For the third group we refer to the paintings executed after 1907. These are works where the development of the story is secondary to the development of the surface. These paintings return to a domestic, drawing-room scale and are increasingly laboriously constructed by building up and then rubbing back the paint (fig. 9). As a result, they often take on the misleading appearance of having been severely compressed during their lining, or abraded during cleaning. They are accompanied by small sketches, which are spontaneous and sometimes made only with palette knives and cloth, without the use of brushes. These sketches not only form the basis for compositional devices but also provide references for ways of manipulating paint in order to achieve specific effects.
The colouring materials and binders in McCubbin’s paints are characteristic of the manufactured materials available at the time through local suppliers such as the Artistic Stationery Co. and W. & G. Dean. These firms imported brushes, palette knives, paints, mediums and prepared canvases from English and European suppliers. Analysis of the pigments and binders used by McCubbin has not yet been undertaken. However, examination of the works themselves has revealed a great variety in the methods used to apply these paints. Observation of The pioneer under raking light clearly shows that a palette knife has been used to dab paint onto the surface. The radiograph of Study, South Yarra, 1910 (National Gallery of Victoria), shows a paint layer made without the use of brushwork and indicates the application of paint with cloth (fig.10).
McCubbin’s palette (fig. 11), along with the artist’s easel, came into the Gallery’s collection from the National Gallery of Victoria Art School in the 1960s. A brief analysis has been carried out on a range of the pigments on the palette.8 The analysis was carried out by Deborah Lau-Greig, using an Energy Dispersive X- ray Analysis in a Scanning Electron Microscope.
The black is an ivory black, the blues are ultramarine and Prussian blue, the bright red is a red lead, the white is lead white, the rich yellow is lead yellow and the patch of very bright yellow is barium yellow. There is a range of earth pigments, all characterised by the presence of elemental iron. A crimson lake is also present.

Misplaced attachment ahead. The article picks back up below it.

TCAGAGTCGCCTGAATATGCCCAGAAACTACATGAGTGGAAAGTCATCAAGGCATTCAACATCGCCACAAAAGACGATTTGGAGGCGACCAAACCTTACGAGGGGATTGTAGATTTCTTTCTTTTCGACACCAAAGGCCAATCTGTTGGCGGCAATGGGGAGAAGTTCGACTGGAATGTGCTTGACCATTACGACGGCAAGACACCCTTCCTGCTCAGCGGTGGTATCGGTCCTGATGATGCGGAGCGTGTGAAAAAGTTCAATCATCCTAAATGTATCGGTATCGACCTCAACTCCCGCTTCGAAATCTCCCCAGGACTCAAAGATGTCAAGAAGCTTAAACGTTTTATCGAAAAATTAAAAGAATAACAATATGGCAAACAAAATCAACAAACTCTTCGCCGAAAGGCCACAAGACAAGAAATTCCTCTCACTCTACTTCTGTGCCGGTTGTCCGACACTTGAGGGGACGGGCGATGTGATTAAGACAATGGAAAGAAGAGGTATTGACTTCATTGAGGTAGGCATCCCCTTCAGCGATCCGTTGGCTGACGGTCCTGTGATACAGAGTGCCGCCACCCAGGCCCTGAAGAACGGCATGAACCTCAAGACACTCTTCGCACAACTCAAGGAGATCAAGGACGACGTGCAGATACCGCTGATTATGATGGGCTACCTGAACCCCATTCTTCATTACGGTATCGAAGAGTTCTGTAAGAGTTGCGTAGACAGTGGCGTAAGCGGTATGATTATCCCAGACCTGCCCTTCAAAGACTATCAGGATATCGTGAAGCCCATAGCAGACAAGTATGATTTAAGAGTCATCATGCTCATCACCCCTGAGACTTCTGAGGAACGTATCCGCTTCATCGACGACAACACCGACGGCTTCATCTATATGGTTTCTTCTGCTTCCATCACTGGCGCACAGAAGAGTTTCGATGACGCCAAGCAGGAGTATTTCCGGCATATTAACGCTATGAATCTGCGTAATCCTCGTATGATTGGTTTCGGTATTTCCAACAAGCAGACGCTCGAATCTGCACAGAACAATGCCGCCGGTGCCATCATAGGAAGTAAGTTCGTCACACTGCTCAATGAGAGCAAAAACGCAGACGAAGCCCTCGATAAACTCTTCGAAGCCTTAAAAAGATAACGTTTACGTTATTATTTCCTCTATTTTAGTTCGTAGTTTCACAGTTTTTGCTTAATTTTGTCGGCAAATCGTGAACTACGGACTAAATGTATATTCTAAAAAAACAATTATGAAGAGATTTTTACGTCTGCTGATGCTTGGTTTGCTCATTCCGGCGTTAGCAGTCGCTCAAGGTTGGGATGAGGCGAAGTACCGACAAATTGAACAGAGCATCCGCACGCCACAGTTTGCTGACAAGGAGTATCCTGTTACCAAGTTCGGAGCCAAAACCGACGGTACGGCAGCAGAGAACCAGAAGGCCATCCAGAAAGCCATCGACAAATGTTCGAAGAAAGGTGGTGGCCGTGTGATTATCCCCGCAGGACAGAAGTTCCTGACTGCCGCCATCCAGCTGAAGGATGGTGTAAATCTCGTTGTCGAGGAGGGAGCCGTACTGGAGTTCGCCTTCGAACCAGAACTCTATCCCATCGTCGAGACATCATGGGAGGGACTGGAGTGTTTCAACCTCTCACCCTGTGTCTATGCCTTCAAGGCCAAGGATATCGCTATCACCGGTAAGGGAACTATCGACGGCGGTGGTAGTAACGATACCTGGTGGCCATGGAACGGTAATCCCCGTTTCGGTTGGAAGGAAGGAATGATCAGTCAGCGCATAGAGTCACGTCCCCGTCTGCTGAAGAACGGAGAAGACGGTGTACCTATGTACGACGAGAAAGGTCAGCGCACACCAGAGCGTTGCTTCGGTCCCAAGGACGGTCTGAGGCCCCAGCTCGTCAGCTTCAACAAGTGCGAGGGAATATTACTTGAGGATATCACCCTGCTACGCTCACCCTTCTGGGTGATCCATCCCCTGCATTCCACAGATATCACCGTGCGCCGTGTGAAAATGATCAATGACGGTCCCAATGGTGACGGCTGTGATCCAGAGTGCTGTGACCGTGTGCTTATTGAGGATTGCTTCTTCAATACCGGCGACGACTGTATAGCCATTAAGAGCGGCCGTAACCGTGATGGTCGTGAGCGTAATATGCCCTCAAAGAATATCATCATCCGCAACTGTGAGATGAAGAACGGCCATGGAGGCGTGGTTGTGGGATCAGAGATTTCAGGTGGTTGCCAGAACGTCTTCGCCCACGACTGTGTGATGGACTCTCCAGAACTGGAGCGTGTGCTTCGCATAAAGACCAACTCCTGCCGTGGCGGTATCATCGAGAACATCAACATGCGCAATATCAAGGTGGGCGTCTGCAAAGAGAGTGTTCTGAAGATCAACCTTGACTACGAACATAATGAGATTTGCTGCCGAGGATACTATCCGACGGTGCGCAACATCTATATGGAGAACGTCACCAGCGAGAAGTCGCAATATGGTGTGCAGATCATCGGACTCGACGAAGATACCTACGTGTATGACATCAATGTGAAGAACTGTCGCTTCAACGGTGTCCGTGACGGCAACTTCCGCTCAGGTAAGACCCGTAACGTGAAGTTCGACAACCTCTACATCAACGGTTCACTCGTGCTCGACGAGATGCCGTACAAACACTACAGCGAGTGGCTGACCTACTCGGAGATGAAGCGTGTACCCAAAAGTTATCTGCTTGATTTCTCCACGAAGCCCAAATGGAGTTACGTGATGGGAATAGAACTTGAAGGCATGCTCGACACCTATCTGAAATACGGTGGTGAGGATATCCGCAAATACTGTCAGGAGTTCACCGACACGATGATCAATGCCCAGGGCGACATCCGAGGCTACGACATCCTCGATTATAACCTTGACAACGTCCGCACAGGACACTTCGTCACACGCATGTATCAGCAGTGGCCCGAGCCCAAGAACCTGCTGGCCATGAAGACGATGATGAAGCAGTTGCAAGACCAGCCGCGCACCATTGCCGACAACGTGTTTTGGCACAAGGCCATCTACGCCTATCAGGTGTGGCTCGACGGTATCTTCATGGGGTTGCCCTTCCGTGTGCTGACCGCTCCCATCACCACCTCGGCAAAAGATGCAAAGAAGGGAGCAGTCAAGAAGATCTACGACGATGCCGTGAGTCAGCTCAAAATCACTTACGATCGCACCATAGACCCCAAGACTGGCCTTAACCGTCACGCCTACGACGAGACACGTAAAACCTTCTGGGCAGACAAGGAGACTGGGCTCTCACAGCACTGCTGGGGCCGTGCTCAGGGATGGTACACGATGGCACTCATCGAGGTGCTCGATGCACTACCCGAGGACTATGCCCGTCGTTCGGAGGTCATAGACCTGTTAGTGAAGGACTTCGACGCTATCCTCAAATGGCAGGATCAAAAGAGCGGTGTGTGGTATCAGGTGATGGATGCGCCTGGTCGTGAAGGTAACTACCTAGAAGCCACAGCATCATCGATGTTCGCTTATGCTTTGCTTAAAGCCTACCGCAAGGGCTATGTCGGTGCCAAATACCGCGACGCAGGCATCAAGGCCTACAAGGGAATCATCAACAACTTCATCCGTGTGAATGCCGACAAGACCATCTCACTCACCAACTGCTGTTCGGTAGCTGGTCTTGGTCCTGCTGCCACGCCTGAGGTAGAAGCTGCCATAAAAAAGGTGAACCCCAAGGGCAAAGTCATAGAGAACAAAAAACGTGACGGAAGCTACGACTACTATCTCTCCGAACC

It is worth drawing attention to some specific features of the palette. The arrangement of colours corresponds closely to that on the palette shown in the Self-Portrait of 1886. Both palettes begin with white, and move through yellows and earth browns into reds, crimson, blue and then black. What is noticeably absent is a manufactured green pigment. There is green on the Gallery’s palette, however, in the area between Prussian blue and ivory black. This suggests, at least in the case of the works painted from this palette, that McCubbin’s greens were mixed from other colours. (There is a general green cast to the mixing area of the palette, reinforcing the notion that the greens were mixed there.) Given the amount of green in some of his paintings, this is interesting.
Also noticeable on the palette, but predictable given the extensive use of white in the artist’s paint layers, is the degree to which white has been introduced to each location of colour. It is also interesting to note the areas of built-up paint that occur between the mixing area and the patches of individual colour; these mixtures of colour are similar in combinations of pigment, and in texture, to McCubbin’s paint layers themselves.
Five of the twelve colours on the palette are earth pigments. (We note Venetian red, raw umber, burnt sienna, burnt umber and raw sienna, located in that order between red lead and lead yellow.) There is an interesting contrast here with the French Impressionist palette, which tended away from earth pigments. Bone (or ivory) black was, however, the Impressionists’ preferred black.
Though the analysis of McCubbin’s palette has not been exhaustive, it is interesting to note the simplicity of the colouring materials chosen. We do not see an array of the complex ‘modern’ colorants that were available at the time. Instead, we have a group of simple, stable colours that have a long history of use and from which McCubbin developed a dazzlingly complex mixture of subtle colour.
The earliest work in the Gallery’s collection that we note without a varnish layer is Still life of roses, 1884. Another major work that was not varnished by the artist is Lost, 1886, which came into the collection in 1940 and has not been the subject of extensive restoration treatment. Other paintings noted without varnish layers are: What the little girl saw in the bush, 1904 (private collection); Williamstown, 1915 (private collection); and Sketch for frosty morning, 1910, Frosty morning, 1910, Shelling peas, 1912, and Forest camp, 1914 (all National Gallery of Victoria). Given the absence of varnish on works from all stages of his career, it is difficult to make assumptions about the approach McCubbin may have had to varnishing his paintings, or about whether he intended them to be varnished at all.